This post is a look at a weakness in the ACA. This particular weakness is mind-numbing stupidity of some carriers. The example is West Virginia and Highmark Blue Cross and Blue Shield’s strategy and results from the 2015 plan year. I am using the recently released 2015 Plan Year Risk Corridor allocations. Companies that have a positive risk corridor balance lost a lot of money on the QHP market. Carriers that are at zero balance either made or lost a little bit of money on the QHP market. Carriers paying into the pool made good money on the market.
I’m picking on Highmark in West Virginia as they are a corner case. They were the only carrier in 2015 in the state. They were the only carrier in 2014 in the state. They should have been able to make money hand over fist. Yet they lost a boatload of money.
Highmark BCBS adapted a Silver Spam strategy in West Virginia in 2014, 2015 and 2016. This means that there was a small spread between the least expensive Silver and the subsidy setting benchmark second least expensive Silver. On a practical matter that meant an individual was not getting a particularly good deal on the least expensive Silver post-subsidy. From a risk pool standpoint, a comparatively expensive lowest cost Silver and fairly high cost Bronze plans means the risk pool will be fairly old and fairly sick.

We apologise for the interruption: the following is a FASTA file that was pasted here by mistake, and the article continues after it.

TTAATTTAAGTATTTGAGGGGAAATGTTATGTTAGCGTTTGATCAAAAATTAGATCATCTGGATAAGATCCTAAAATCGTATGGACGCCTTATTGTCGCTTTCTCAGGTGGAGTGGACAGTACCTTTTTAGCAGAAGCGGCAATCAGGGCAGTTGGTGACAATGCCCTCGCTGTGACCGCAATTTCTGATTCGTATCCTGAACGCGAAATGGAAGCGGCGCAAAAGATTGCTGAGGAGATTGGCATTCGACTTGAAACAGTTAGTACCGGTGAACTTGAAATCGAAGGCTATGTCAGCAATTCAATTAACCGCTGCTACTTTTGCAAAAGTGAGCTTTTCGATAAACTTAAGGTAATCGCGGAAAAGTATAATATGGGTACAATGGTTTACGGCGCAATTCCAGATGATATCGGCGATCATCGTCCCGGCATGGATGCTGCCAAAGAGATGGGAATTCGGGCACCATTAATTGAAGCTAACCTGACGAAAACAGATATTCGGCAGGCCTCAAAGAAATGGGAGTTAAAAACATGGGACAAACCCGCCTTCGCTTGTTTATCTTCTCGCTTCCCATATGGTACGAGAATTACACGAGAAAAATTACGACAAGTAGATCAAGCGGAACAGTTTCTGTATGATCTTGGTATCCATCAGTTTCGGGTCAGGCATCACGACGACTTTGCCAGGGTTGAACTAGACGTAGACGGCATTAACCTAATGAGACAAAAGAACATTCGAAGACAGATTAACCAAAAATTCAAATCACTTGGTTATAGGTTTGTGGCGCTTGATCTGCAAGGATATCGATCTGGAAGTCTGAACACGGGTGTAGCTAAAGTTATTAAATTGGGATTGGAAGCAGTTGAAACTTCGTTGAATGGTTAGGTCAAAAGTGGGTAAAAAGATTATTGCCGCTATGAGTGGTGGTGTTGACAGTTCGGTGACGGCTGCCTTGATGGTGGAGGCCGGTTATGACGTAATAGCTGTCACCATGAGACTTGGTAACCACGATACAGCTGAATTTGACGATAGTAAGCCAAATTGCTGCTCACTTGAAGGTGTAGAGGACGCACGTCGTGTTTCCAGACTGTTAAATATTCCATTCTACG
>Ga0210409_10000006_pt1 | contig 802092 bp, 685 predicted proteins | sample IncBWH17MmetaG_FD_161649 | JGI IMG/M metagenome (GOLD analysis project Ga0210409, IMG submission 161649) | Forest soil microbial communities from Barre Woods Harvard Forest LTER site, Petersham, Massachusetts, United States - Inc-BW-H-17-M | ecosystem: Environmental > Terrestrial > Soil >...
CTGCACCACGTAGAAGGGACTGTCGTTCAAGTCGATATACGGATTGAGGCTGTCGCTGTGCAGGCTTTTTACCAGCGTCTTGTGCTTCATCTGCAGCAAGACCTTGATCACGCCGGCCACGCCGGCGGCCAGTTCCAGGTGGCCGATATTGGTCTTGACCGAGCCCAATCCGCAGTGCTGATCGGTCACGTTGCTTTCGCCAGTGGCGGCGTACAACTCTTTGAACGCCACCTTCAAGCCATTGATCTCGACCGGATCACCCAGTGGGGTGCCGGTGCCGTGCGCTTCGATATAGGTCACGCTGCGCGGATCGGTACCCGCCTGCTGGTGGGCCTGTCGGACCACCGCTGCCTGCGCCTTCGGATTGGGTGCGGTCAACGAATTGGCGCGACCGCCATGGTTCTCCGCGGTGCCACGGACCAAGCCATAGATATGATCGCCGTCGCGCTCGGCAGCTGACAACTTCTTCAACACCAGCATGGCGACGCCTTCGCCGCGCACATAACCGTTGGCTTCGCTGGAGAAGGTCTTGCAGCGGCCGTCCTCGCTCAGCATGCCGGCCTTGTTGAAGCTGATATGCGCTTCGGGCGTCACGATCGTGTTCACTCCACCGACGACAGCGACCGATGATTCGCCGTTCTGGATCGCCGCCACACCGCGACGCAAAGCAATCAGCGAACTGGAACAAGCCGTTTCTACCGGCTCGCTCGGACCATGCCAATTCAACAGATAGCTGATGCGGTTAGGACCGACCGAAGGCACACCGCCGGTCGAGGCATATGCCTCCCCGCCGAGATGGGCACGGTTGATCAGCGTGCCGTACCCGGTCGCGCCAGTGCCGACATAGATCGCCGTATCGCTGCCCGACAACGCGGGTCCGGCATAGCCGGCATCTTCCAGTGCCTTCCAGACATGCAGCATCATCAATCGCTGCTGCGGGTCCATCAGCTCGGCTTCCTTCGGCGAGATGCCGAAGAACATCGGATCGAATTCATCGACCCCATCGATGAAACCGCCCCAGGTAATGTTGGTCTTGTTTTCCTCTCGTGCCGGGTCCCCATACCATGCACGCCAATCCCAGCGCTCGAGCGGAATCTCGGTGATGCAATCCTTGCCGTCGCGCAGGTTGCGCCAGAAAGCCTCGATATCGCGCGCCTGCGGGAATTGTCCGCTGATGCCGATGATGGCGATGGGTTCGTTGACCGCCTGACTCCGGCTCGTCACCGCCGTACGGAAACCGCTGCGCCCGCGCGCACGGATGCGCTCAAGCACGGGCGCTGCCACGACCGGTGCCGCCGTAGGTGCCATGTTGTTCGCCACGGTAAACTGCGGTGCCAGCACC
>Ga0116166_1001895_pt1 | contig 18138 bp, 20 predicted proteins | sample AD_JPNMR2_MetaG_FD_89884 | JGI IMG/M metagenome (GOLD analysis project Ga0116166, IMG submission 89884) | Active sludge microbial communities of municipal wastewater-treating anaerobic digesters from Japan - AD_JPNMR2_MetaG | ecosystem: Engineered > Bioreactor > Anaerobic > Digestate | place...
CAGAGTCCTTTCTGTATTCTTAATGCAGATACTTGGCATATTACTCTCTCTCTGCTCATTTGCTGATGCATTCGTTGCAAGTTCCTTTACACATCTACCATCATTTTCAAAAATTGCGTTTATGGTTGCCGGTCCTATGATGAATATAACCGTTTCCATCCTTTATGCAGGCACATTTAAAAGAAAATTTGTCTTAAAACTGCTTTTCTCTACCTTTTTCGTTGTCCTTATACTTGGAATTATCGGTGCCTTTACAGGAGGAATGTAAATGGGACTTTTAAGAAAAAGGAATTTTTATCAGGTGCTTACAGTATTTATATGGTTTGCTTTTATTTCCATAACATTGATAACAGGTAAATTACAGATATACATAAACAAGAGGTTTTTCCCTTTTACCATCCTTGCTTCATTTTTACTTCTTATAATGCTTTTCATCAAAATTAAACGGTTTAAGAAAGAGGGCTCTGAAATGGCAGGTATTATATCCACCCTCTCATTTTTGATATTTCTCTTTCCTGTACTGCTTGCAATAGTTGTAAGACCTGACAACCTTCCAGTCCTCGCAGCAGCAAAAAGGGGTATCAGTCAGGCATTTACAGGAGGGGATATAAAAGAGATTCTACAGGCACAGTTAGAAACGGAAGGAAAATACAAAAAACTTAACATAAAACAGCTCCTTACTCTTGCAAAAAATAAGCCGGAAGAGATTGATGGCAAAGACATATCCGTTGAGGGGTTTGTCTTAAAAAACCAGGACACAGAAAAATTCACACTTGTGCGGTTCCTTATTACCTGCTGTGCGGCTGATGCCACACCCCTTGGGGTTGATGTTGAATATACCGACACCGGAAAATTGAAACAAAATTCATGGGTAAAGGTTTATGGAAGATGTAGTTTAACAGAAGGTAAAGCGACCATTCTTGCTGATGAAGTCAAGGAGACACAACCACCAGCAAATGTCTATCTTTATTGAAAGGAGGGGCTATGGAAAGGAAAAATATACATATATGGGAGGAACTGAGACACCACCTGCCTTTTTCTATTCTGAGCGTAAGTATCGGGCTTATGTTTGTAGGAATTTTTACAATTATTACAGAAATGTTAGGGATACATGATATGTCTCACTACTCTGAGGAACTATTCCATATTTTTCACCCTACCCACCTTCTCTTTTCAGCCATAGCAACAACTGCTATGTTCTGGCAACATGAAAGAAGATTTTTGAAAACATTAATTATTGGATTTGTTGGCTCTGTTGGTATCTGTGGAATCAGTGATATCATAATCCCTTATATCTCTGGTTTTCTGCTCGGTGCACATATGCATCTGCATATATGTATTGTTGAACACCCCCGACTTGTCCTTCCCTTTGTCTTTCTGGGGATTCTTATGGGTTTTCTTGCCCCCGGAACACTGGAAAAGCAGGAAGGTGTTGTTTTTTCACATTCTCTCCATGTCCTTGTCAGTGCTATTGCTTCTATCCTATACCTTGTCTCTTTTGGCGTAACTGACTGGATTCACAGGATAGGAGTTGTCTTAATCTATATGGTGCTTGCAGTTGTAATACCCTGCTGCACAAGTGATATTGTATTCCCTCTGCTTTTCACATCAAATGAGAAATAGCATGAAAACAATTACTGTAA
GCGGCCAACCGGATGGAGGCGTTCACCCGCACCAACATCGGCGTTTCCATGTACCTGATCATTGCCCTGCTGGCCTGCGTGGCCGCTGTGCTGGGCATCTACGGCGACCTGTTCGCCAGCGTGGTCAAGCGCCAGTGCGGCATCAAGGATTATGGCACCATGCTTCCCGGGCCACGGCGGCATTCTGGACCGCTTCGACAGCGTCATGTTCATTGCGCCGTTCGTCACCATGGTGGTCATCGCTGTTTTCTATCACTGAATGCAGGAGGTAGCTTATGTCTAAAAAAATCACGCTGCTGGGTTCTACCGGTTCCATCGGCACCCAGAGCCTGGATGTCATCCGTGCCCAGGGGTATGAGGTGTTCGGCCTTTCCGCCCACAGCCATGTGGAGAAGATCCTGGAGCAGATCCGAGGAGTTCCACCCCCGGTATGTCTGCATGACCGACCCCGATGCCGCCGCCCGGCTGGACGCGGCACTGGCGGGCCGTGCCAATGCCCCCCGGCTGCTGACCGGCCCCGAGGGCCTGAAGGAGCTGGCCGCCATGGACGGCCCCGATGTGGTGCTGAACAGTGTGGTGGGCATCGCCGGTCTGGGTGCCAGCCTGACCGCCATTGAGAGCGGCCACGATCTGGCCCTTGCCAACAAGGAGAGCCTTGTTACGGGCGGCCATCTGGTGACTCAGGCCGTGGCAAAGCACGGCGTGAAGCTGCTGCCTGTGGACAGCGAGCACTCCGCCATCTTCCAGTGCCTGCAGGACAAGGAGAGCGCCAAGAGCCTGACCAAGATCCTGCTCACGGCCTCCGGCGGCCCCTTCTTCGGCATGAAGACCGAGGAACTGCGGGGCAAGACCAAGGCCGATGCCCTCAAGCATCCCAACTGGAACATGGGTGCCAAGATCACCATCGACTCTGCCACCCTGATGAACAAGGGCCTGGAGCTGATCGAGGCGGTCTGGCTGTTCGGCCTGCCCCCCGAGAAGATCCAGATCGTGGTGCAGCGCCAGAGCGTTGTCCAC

Highmark was operating as a single, monopolistic carrier for 2014 and 2015 in an environment where the federal government was willing to shovel an amazing amount of money into their hands if they configured their products correctly. A large Silver gap where the spread between the #1 and #2 Silver pricing would have produced a large APTC revenue stream and a significantly healthier, younger and cheaper risk pool was a viable play that could have been done without risking an adverse selection risk dump by other competitors. Highmark had no other competitors, they were absorbing the full risk of the state and could have effectively chosen their own risk pool. And they made decisions that led to a sick and expensive risk pool.
Stupid strategy on the part of the private sector is a weakness of the ACA as it is designed.